Isis Rose came to Champaign-Urbana in 2014 to pursue a PhD in sociocultural anthropology. That pursuit led her to what has now become not only her livelihood, but her passion. Her dissertation focused on birth work professionals in Louisiana; specifically how doulas intervene in the growing maternal health crisis for Black women. As part of her methodology, she actually went through doula training, and decided that was the work she needed to be doing. After working as a community based doula for Children's Home and Aid, she decided to launch an independent business. On her website, she describes herself as a "full-spectrum doula, virtual doula, Certified Lactation Counselor, certified placenta encapsulation specialist, cloth diaper enthusiast, supporter of the midwifery model of care, and a homebirth mama living in Urbana-Champaign, Illinois."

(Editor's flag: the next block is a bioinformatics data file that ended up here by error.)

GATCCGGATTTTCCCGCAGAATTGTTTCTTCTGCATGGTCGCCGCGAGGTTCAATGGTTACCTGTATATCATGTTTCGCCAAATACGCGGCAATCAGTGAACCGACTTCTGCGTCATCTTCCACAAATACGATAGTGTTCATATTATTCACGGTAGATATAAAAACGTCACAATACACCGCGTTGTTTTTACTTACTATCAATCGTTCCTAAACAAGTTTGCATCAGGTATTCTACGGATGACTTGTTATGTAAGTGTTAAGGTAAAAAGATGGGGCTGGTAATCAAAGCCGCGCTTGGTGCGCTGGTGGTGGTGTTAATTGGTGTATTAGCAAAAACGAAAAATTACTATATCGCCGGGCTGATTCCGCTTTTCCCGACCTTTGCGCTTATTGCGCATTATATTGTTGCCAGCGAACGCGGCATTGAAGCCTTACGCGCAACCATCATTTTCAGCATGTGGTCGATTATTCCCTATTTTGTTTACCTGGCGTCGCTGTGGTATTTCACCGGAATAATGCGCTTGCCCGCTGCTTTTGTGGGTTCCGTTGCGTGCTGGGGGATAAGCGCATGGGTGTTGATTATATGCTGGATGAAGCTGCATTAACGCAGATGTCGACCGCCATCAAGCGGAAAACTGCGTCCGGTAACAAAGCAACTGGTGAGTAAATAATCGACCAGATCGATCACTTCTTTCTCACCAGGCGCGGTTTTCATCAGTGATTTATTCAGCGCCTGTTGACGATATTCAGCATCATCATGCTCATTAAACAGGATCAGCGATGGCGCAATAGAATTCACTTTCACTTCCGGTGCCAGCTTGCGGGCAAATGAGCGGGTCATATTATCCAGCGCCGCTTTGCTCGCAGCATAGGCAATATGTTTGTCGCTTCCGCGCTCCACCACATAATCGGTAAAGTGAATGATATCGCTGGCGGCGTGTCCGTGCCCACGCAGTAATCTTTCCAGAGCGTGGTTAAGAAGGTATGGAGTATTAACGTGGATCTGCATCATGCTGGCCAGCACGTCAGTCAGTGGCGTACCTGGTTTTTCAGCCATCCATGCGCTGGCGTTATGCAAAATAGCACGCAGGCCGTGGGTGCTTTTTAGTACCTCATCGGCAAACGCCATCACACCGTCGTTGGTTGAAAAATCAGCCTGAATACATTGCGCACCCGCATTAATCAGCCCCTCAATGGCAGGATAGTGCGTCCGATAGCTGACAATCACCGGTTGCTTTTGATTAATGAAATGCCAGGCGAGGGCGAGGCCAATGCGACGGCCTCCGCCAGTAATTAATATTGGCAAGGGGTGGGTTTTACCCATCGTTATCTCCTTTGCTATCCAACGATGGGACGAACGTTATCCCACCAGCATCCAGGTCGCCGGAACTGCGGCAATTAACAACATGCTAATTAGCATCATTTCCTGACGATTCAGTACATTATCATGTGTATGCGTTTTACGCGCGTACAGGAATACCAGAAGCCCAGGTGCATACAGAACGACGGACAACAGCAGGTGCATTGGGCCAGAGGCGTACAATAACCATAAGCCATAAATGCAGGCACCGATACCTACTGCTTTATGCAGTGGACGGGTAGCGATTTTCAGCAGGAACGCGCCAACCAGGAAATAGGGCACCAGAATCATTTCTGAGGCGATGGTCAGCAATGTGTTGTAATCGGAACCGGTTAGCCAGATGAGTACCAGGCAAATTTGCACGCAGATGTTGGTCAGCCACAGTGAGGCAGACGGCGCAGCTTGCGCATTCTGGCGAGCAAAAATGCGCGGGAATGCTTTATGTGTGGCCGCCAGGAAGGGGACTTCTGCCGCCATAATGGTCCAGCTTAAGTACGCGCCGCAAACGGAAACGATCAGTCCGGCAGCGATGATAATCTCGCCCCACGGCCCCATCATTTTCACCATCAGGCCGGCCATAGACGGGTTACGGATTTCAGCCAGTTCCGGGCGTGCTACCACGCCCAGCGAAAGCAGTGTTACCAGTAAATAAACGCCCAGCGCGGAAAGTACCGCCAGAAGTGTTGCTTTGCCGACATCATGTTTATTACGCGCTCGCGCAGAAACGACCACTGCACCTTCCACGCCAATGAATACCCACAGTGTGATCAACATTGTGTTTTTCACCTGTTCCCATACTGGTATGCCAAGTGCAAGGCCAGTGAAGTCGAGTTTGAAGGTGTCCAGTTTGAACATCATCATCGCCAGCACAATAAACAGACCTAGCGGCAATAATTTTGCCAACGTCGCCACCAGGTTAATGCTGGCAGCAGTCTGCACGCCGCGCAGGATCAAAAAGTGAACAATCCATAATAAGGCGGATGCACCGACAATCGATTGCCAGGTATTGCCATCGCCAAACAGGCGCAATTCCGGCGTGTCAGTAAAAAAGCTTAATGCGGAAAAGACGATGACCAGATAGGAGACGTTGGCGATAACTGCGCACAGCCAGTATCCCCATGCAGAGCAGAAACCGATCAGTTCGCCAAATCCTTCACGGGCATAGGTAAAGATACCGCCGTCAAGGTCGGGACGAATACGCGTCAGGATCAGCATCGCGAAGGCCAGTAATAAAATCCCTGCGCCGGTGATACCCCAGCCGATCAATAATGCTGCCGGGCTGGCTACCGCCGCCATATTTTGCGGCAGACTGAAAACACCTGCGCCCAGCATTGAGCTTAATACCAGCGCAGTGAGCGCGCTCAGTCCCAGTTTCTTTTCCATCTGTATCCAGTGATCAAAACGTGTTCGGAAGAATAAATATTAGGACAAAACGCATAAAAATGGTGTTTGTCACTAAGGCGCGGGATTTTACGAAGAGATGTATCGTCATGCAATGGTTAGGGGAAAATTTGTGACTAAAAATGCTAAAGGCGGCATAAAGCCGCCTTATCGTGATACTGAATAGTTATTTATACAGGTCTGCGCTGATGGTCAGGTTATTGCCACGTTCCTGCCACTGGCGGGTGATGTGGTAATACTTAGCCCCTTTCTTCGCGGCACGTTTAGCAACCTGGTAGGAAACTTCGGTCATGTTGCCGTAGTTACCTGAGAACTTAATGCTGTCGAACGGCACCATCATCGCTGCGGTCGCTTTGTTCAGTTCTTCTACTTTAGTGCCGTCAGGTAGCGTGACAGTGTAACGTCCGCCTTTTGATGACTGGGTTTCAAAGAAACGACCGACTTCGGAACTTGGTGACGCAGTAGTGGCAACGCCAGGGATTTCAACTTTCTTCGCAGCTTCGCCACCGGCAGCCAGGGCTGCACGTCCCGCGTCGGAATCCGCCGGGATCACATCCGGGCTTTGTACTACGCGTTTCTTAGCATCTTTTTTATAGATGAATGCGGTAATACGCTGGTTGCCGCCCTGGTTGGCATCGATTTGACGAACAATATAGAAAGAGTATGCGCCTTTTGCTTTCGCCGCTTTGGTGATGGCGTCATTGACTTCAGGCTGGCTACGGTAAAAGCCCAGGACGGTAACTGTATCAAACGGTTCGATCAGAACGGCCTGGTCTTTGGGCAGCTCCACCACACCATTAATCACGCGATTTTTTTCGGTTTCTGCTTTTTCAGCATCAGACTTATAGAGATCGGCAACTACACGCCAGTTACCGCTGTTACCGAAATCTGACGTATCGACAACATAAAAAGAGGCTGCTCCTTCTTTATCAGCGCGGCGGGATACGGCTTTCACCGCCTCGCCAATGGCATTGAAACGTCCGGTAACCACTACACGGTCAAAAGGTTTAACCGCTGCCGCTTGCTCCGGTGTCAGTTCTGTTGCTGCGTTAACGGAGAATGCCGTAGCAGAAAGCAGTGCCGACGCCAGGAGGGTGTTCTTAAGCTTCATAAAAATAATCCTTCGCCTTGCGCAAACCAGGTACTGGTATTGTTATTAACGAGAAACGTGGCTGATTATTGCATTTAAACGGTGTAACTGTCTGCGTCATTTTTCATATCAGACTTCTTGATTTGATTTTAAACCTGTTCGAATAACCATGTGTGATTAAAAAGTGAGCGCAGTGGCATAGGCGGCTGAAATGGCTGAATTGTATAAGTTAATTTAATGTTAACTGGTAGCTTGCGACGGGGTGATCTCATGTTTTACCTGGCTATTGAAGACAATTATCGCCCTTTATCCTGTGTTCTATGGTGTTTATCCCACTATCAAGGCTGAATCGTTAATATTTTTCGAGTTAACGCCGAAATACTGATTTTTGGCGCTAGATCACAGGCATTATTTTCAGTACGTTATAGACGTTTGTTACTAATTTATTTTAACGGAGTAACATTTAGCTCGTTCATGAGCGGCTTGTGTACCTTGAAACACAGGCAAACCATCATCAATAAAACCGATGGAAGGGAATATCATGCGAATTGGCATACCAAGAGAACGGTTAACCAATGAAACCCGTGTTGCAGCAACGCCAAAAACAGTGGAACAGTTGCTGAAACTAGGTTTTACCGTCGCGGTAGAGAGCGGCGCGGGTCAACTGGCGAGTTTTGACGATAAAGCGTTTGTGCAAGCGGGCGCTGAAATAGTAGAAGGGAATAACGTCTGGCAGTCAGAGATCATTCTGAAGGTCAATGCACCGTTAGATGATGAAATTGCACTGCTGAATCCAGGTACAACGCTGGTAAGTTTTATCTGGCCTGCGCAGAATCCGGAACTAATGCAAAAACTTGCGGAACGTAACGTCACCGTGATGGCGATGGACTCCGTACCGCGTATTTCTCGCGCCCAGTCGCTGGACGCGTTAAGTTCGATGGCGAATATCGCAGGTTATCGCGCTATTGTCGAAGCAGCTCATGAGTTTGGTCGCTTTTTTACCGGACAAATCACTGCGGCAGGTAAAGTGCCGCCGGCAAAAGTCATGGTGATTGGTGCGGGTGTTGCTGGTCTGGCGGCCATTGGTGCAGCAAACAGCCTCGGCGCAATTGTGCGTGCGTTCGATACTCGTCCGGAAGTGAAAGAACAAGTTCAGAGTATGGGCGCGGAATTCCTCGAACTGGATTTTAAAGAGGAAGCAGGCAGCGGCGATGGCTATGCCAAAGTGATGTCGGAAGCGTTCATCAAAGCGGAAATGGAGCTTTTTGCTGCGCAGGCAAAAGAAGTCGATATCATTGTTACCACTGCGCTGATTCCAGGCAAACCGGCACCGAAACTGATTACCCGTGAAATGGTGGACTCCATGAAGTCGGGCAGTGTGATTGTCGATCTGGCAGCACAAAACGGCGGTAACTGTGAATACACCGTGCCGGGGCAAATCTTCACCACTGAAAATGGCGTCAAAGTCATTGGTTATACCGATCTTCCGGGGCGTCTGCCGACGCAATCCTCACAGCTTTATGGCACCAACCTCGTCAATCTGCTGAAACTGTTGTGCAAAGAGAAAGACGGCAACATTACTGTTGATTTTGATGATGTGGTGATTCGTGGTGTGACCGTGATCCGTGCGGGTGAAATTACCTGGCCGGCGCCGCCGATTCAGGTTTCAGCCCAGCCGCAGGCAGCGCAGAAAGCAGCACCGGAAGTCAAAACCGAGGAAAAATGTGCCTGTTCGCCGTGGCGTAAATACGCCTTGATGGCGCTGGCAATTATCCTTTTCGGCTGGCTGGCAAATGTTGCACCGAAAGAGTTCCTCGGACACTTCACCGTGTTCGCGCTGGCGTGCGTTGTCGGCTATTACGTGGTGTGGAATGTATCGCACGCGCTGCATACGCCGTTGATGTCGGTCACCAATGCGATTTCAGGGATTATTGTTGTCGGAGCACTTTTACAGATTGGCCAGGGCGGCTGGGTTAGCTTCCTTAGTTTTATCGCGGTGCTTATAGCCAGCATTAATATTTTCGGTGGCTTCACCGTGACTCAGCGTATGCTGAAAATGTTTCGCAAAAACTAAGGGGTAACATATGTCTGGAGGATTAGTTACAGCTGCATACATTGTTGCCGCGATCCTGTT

She also has a podcast, Homecoming, which features Black home birth stories, and she's working towards becoming a home birth midwife.
Smile Politely: How do you train to become a doula?
Isis Rose: There are several doula training organizations. I’ve trained with multiple. I’ve trained with Doulas of North America which is largest organization, I’ve trained with the Matrona School of Midwifery, I’ve trained with Sista Midwife Productions; they all have a slightly different approach to their training. Each organization has its own certification process. Sometimes that looks like reading a handful of books and attending 5-10 births and then you’re a certified doula. It’s not hard to get into the profession. Birth happens every day, so finding participants to let you get your first birth under your belt; people are willing to do that and work with all experiences levels I’ve found.